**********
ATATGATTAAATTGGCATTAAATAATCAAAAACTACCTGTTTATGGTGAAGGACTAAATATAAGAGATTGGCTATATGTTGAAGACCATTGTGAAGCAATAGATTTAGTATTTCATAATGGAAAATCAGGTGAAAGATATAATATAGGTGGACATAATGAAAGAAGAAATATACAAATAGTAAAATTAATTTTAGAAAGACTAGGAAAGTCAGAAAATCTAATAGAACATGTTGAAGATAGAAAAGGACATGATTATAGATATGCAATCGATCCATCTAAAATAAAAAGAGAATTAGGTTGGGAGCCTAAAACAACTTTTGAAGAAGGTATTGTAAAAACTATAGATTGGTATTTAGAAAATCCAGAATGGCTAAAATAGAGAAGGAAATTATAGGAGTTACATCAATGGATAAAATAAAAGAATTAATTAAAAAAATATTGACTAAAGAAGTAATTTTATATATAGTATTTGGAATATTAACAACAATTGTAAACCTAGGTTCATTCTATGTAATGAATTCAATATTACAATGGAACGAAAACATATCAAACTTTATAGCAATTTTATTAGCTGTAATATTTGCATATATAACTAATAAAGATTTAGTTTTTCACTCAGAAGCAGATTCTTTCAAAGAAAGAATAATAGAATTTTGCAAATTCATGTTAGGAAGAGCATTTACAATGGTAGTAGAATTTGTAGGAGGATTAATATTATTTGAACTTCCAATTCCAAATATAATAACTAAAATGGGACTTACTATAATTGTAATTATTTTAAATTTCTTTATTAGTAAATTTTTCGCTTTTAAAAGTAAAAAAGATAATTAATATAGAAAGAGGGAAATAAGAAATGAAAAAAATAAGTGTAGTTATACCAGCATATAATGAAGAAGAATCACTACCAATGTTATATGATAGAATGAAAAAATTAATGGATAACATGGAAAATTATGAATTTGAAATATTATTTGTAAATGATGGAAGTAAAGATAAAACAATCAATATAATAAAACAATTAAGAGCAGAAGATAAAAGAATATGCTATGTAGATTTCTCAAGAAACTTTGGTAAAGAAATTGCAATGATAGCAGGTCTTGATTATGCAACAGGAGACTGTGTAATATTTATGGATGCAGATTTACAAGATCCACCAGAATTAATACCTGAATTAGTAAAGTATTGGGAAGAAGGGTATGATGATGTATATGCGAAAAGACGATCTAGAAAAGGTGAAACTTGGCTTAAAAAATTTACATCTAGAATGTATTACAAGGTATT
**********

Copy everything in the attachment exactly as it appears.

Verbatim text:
ATATGATTAAATTGGCATTAAATAATCAAAAACTACCTGTTTATGGTGAAGGACTAAATATAAGAGATTGGCTATATGTTGAAGACCATTGTGAAGCAATAGATTTAGTATTTCATAATGGAAAATCAGGTGAAAGATATAATATAGGTGGACATAATGAAAGAAGAAATATACAAATAGTAAAATTAATTTTAGAAAGACTAGGAAAGTCAGAAAATCTAATAGAACATGTTGAAGATAGAAAAGGACATGATTATAGATATGCAATCGATCCATCTAAAATAAAAAGAGAATTAGGTTGGGAGCCTAAAACAACTTTTGAAGAAGGTATTGTAAAAACTATAGATTGGTATTTAGAAAATCCAGAATGGCTAAAATAGAGAAGGAAATTATAGGAGTTACATCAATGGATAAAATAAAAGAATTAATTAAAAAAATATTGACTAAAGAAGTAATTTTATATATAGTATTTGGAATATTAACAACAATTGTAAACCTAGGTTCATTCTATGTAATGAATTCAATATTACAATGGAACGAAAACATATCAAACTTTATAGCAATTTTATTAGCTGTAATATTTGCATATATAACTAATAAAGATTTAGTTTTTCACTCAGAAGCAGATTCTTTCAAAGAAAGAATAATAGAATTTTGCAAATTCATGTTAGGAAGAGCATTTACAATGGTAGTAGAATTTGTAGGAGGATTAATATTATTTGAACTTCCAATTCCAAATATAATAACTAAAATGGGACTTACTATAATTGTAATTATTTTAAATTTCTTTATTAGTAAATTTTTCGCTTTTAAAAGTAAAAAAGATAATTAATATAGAAAGAGGGAAATAAGAAATGAAAAAAATAAGTGTAGTTATACCAGCATATAATGAAGAAGAATCACTACCAATGTTATATGATAGAATGAAAAAATTAATGGATAACATGGAAAATTATGAATTTGAAATATTATTTGTAAATGATGGAAGTAAAGATAAAACAATCAATATAATAAAACAATTAAGAGCAGAAGATAAAAGAATATGCTATGTAGATTTCTCAAGAAACTTTGGTAAAGAAATTGCAATGATAGCAGGTCTTGATTATGCAACAGGAGACTGTGTAATATTTATGGATGCAGATTTACAAGATCCACCAGAATTAATACCTGAATTAGTAAAGTATTGGGAAGAAGGGTATGATGATGTATATGCGAAAAGACGATCTAGAAAAGGTGAAACTTGGCTTAAAAAATTTACATCTAGAATGTATTACAAGGTATT